Saying "no" can be scary. The thought of the next tantrum or meltdown on the horizon by saying that small word is daunting. Has this thought ever crossed your mind:
"Maybe if I give it to them just this once it will stop the crying."
Saying no and sticking to it is not easy, but it will prevent major headaches in the long term. Here is how.
1. Saying "no" tells children you are watching them.
Ever wonder why your child knows what they aren't supposed to do, but they peek at you while they are doing that exact thing?
They want to know that you are watching them. This may not be the most positive way to gain your attention, but it sure is the quickest! To a child, attention is attention, whether it be positive or negative. If your child is peaking at you while they are doing something they know they should be doing, tell them "no, don't do that" followed by a short reason why.
For example: "Charlie, don't touch the oven because you will burn yourself." We know they want your attention so acknowledge them and tell them when you will be able to give them undivided attention. "I see you looking at me right now. I want to play with you. I am setting the timer for 5 minutes. As soon as it goes off I will play with you."
2. Saying "no" helps children understand safety.
When I was in college, my child psychology professor told me a story of a bridge. She said that when children do things they shouldn't, they are testing safety and boundaries. As children walk down the road of life, sometimes they reach rushing water. The water is dangerous, but the bridge and side railings will keep them safe until they get to the other side.
How do you know the side railings of a bridge will hold you while you are in a car? As adult we know they are made of steel and it takes an awful lot of force to break through. In this "bridge" story, the parents are the bridge railings. Even though you tell your child "no, stop" sometimes they keep pushing. They are making sure "no really means no!" The bridge will not break because your word is strong (just like the steel on a real bridge). Although this testing is soooooo annoying, the "pushback" your child is giving you is a test to make sure you are strong and will keep them safely on the bridge of life.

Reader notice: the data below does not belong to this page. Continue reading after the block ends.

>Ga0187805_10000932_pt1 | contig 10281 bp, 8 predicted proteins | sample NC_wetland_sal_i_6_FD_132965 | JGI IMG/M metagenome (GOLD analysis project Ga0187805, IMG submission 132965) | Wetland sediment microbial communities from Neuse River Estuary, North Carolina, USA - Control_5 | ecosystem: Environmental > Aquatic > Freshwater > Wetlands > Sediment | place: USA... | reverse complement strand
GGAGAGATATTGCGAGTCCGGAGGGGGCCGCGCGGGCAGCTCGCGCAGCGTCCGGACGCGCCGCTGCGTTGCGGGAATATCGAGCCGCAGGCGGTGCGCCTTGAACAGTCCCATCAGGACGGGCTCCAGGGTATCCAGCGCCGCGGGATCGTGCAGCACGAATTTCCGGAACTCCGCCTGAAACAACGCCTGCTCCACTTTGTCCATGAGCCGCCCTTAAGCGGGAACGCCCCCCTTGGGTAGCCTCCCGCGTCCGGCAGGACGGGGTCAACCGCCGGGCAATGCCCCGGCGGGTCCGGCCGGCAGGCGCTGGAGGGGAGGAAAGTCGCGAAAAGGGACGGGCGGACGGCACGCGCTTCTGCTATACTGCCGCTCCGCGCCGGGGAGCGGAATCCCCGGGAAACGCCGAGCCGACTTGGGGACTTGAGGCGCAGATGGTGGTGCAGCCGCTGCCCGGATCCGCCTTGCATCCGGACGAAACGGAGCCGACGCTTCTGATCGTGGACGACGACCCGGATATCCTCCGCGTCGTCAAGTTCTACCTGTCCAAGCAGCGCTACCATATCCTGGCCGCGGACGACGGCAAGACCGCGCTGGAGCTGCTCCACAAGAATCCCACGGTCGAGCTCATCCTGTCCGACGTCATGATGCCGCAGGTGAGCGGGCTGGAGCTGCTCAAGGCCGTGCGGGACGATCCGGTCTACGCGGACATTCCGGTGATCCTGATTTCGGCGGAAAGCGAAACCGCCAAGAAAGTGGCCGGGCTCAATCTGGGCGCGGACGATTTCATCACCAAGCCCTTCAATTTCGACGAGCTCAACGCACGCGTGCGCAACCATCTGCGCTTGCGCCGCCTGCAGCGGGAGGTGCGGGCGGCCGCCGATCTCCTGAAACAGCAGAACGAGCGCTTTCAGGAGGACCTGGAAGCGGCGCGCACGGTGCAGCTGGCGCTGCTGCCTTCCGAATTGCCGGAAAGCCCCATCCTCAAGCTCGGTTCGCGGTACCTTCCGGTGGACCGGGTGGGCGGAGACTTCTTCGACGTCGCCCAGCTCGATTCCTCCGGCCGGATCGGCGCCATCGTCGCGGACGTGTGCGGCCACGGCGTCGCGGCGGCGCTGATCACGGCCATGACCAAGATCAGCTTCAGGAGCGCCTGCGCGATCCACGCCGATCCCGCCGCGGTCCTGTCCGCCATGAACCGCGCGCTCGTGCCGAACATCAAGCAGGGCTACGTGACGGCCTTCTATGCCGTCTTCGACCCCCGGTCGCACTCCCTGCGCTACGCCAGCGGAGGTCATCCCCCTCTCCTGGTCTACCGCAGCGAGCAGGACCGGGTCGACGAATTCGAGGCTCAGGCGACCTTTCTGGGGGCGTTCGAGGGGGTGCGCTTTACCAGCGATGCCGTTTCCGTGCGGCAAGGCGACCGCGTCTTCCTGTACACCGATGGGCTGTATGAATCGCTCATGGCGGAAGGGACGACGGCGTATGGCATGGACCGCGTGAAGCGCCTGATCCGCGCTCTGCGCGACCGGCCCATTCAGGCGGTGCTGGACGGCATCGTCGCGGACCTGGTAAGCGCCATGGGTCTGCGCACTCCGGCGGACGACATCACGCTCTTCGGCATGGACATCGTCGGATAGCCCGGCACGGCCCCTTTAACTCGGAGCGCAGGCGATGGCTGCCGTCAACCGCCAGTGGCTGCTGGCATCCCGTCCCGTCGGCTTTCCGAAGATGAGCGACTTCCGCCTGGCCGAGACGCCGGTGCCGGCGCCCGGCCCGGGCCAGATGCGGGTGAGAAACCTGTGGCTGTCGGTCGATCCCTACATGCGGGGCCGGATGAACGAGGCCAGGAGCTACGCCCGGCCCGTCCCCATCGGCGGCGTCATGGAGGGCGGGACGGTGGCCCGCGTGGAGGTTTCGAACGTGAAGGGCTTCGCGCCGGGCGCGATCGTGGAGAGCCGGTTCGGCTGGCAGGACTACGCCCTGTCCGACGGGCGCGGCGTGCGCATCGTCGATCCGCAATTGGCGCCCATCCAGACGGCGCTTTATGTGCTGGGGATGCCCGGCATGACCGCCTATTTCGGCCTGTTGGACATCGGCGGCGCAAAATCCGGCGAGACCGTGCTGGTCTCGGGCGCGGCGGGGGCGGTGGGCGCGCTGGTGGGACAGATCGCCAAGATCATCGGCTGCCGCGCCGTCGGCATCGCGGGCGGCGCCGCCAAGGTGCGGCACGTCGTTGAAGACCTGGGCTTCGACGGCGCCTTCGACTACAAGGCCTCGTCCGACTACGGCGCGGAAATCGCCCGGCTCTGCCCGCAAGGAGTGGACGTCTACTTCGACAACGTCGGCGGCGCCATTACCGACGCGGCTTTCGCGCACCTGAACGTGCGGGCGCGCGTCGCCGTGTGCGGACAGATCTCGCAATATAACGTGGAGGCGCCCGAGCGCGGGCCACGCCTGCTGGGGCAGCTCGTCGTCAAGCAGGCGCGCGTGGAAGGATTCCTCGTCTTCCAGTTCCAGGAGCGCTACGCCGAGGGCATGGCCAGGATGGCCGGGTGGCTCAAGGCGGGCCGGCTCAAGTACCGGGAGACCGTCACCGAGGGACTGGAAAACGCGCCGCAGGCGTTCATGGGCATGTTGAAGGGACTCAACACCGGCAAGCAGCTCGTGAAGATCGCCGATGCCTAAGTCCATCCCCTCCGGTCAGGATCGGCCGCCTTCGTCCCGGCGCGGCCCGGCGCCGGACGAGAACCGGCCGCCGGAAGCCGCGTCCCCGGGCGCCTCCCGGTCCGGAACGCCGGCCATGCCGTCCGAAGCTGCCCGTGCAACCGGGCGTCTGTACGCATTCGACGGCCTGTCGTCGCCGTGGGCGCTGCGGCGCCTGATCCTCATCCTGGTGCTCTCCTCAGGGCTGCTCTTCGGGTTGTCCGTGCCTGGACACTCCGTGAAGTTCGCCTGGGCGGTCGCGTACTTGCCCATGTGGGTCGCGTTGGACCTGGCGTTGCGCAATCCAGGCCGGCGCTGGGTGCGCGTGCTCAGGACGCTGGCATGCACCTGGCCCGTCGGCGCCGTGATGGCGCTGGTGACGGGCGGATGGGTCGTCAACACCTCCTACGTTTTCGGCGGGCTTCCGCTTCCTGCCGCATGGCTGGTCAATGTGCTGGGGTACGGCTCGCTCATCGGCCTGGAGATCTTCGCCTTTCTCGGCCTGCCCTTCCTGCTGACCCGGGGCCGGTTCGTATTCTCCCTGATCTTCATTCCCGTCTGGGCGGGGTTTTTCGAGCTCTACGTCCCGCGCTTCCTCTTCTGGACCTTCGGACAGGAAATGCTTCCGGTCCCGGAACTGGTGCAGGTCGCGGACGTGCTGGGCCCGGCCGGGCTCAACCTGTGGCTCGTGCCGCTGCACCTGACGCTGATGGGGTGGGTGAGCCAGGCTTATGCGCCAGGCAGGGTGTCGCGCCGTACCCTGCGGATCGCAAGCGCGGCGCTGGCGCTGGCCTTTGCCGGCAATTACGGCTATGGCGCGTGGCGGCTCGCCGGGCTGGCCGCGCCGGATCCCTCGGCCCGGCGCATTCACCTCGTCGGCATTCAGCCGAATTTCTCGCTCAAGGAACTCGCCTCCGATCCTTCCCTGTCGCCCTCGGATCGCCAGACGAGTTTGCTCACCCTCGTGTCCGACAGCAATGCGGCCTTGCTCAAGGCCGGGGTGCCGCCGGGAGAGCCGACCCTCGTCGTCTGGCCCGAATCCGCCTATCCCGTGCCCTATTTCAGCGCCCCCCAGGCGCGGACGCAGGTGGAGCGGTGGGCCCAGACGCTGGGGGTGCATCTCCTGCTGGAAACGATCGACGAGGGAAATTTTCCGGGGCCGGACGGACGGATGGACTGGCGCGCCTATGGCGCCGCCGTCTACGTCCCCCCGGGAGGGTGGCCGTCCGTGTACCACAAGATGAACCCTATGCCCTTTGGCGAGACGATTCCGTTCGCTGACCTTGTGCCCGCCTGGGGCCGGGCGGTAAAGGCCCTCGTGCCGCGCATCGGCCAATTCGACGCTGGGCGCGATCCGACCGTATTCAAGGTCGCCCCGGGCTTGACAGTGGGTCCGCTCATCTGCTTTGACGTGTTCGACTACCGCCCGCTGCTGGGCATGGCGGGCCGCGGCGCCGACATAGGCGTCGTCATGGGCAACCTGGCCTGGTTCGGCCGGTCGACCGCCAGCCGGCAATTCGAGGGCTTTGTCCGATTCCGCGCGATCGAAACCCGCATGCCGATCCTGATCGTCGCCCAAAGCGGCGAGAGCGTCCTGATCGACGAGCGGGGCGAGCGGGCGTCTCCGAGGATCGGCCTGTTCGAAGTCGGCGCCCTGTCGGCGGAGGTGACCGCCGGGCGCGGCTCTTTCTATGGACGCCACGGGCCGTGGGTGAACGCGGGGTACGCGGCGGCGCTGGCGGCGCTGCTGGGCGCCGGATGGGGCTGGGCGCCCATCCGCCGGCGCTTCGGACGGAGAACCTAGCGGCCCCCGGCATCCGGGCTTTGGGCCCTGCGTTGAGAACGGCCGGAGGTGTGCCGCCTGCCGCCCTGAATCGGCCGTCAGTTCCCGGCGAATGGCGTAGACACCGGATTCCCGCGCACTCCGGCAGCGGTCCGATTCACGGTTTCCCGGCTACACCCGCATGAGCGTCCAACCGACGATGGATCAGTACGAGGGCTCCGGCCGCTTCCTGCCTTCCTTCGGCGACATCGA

When you say "no," be consistent. Say no every time and your child will soon understand that you mean what you say and in return they will give you their trust and support. Make sure you give your child the reason behind your answer: "Amanda, I said no because when you crawl under the table you might get stuck." Eventually, your child will understand your wisdom and their safety is your number 1 priority, but testing is the way our young two, three and four year olds discover this truth.
3. Saying "no" supports children's independence.
Although it may seem like saying no is dictating what a child can do, it is also giving them the choice to find something else to do. If a child is unable to do something, give them a choice of other activities. For example: "Henry, eating a cookie before dinner is not okay, but you can draw me a picture with these crayons or build a tower out of those legos."
As children learn to respect the "no" they will start to come up with alternatives on their own. Remember to always give the reason "why" when telling a child "no." This helps children understand that you have a purpose behind this word and will help them think critically about situations in the future (such as why or how things happen), keeping themselves safe!
It takes some time for children to learn that the word "no" is usually used for a good reason. Sure they may cry and tantrum, but with consistent explanations and redirections, this behavior should be few and far between. To learn practical ways on how to prevent tantrums and support your child in communicating their emotions (rather then screaming), use our Soothing Sammy Set.
This set teaches parents how to respond to typical children's behaviors in a positive way and learn more about why children act they way they do. Sammy is a wonderful way to help children learn how to process their own emotions in a safe and effective way so they can problem-solve and move on.
For more information on Sammy, visit our Soothing Sammy page.
About the Author: Jeana Kinne, MA has spent over 16 years in the Early Childhood Education field. She has worked as a Preschool Teacher, Preschool Director, Preschool Consultant and with children with Special Needs. Jeana created JDEducational to guide parents in learning simple teaching techniques which keep their child engaged, excited to learn. She hopes that through learning and growing together, families will create life-long memories. Learn More About Jeana Here.